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  • Simon Darkstep
    replied
    Originally posted by Elfive View Post
    You're not just trying to simulate your dude trying to murder another dude. You're choreographing a fight scene.
    I'd like to get that printed on stickers to give to people to put in the margins of their core books, in the combat section.

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  • BjornTheFellhanded
    replied
    Originally posted by Elfive View Post
    A withering attack isn't a feint. Common misconception.

    It's an entirely serious attack that out-of-universe has be preordained to be non lethal for the purposes of cinematography.
    Not even just out-of-universe. There is a difference in-character between swiping at an enemy without surrendering footing and committing to an all-out lunge that will leave you open.

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  • HaplessWithDice
    replied
    Originally posted by Elfive View Post
    Here's what you have to remember about withering. Exalted isn't just a game, it's a story. And in a story, powerful characters never go down in one hit.

    You're not just trying to simulate your dude trying to murder another dude. You're choreographing a fight scene.
    This is pretty much it. I had someone at my table who did not understand withering and decisive attacks. Then they watched AMC's into the Badlands and when the two barons fought each other in the first season they suddenly said "Oh wait, this is just like Exalted 3E combat! I get it now."

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  • Elfive
    replied
    Here's what you have to remember about withering. Exalted isn't just a game, it's a story. And in a story, powerful characters never go down in one hit.

    You're not just trying to simulate your dude trying to murder another dude. You're choreographing a fight scene.

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  • Stephen Lea Sheppard
    replied
    People spent the entire run of 2e looking for fixes for the lethality/perfect problem, though. By the latter half of 2e, "Don't nerf perfects before addressing lethality" wasn't an admonition, it was a catchphrase.

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  • Cruzwindt
    replied
    Originally posted by Elfive View Post
    A withering attack isn't a feint. Common misconception.

    It's an entirely serious attack that out-of-universe has be preordained to be non lethal for the purposes of cinematography.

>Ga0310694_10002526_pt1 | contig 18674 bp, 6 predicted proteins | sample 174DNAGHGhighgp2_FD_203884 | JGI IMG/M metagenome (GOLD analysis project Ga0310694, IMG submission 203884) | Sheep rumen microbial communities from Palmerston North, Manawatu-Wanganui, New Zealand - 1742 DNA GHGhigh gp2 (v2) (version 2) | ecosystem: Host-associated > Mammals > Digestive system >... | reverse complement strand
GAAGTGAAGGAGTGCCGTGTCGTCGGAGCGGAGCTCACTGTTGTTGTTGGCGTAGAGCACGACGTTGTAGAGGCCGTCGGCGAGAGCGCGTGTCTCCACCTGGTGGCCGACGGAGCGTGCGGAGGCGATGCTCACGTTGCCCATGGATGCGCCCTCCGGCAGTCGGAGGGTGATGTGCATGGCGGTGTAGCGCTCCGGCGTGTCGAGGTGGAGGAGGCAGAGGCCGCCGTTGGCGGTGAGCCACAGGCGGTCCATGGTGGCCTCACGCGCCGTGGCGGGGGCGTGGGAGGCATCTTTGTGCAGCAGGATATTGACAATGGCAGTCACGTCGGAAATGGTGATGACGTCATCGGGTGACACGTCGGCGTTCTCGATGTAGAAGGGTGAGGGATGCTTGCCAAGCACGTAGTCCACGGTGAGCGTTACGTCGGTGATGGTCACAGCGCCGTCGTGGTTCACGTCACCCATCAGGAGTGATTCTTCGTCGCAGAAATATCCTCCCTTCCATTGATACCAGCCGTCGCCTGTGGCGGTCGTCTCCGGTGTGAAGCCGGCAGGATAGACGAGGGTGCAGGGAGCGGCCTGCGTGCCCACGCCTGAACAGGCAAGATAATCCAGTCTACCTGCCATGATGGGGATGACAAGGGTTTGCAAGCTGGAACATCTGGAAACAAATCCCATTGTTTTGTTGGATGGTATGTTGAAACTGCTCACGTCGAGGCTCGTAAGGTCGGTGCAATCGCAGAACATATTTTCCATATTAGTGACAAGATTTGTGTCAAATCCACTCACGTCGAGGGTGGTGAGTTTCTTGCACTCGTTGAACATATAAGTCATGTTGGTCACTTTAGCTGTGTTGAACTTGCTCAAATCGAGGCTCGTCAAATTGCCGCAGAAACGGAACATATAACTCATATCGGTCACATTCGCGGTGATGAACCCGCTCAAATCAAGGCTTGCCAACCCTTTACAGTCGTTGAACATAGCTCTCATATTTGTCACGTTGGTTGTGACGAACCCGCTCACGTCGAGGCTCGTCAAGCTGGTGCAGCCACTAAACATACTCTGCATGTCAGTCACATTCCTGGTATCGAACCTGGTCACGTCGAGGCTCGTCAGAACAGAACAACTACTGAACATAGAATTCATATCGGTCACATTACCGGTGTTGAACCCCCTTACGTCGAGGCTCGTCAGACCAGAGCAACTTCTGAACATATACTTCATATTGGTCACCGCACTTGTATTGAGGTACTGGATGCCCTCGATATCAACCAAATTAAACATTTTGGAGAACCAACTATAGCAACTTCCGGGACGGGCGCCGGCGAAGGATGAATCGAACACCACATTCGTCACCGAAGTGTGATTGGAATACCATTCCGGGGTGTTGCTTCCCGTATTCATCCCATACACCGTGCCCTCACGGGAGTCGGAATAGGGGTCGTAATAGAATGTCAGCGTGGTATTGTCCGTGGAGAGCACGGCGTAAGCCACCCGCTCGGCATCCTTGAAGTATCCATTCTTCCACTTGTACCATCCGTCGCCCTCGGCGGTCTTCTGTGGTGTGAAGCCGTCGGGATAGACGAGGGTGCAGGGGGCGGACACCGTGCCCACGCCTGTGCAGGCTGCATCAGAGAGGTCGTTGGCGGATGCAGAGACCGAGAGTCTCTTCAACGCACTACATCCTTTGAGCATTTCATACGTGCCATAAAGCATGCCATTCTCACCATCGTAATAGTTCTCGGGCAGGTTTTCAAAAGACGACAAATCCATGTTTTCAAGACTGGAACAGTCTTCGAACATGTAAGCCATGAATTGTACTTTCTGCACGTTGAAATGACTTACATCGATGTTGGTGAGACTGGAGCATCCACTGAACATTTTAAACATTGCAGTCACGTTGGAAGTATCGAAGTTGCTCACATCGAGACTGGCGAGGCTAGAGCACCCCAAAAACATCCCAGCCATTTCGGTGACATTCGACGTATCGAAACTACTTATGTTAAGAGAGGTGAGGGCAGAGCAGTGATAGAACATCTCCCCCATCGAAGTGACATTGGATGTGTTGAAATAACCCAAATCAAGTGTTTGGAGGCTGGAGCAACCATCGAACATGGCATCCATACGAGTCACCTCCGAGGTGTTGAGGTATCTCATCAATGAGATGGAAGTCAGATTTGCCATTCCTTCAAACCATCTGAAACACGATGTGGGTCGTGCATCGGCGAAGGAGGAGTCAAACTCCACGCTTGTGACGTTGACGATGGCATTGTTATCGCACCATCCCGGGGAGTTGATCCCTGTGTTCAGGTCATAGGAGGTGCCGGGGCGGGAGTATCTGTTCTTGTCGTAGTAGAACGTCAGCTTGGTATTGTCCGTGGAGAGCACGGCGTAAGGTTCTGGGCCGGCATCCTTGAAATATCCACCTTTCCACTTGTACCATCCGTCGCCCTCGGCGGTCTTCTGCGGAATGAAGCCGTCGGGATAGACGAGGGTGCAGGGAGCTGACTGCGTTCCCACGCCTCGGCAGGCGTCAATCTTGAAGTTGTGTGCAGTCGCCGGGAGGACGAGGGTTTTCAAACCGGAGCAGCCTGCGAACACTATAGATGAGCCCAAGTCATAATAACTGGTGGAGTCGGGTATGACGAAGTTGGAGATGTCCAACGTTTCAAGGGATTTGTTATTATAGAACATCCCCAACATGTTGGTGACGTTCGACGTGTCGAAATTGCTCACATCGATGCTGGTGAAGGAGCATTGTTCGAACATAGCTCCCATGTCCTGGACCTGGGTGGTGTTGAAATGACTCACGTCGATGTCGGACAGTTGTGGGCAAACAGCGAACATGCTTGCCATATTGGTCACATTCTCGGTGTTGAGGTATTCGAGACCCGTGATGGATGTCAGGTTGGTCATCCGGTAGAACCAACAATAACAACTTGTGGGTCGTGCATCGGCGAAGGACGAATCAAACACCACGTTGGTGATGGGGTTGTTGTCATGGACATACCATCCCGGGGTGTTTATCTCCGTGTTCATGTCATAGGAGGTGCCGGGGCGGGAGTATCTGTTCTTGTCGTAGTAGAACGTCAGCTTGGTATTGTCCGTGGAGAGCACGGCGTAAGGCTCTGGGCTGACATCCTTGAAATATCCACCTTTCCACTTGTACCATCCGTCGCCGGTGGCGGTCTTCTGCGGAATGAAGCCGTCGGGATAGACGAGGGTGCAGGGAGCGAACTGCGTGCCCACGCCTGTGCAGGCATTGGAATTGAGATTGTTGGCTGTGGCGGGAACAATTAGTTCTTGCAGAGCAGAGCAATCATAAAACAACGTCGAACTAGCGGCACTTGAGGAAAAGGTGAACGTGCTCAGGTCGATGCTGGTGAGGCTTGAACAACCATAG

I know, and that's exactly my problem with it, I know beforehand that attack I'm rolling will make no damage, yet I have to describe my character believing he will make damage, It gnaws away my realism and immersion of the rol.
    It's pretty similar to the same thing social fu did wrong , in it's own way, it did the same with the realism of the conversation by making turns on a debate or stating that every form of conversation was a debate, it took away realism and immersion on the role, that's pretty much why I throw it all away on my games.

    Originally posted by Meianno Yuurei View Post
    ^ This, yes. 2e's theory of combat was "Everyone makes attacks and 99% of them are gonna miss anyway because they're just to deplete the mote pool of the target so that the final 1% can instantly splatter them". This resulted in the most boring game of pattycake ever.

    3e's theory of combat is kind of leaning into this; most attacks exist to shift the flow of combat mechanically. Even though you know just the same that the attack isn't going to "hit" in the sense of "it is not going to deal physical damage to their health levels" just the same as 90% of attacks in 2e, the fact that you don't HAVE to worry about "was it a hit or not" means stunts can be more dramatic. The strike that glances off armor and sends them skidding backwards or overhead hammer blow that shatters the ground as they barely escape the blow.

    The attacks are, in-character, fully intended to harm the enemy. We just accept, as an out-of-character conceit, that they aren't going to cause Health Level Harm. They corner the opponent, force them into a disadvantageous position, exhaust them by making them dodge away. They cause harm in the sense that the opponent has to spend motes and potentially loses initiative, maybe gets crashed which puts them into a precarious position for a Final Blow, but not having to go "I'm gonna write this big stunt even thouhg he's just gonna 4m (8m in 2.5) perfect it" means combat stays engaging.
    True, then again, in my table we do our best to not go insta death and paranoia combat, so combats tend to be pretty stable and fun. Not as realist as we would like but still a little better than what I've read others do. But yes, paranoia combat is bad for 2e.
    But as I've said, the fix made for 3e doesn't convince. I agree that 2e paranoia combat needed a cure, but I don't like the one they found, I'm also aware that a lot of people loves it, just not me. -_O_-
    Last edited by Cruzwindt; 08-14-2018, 08:14 PM.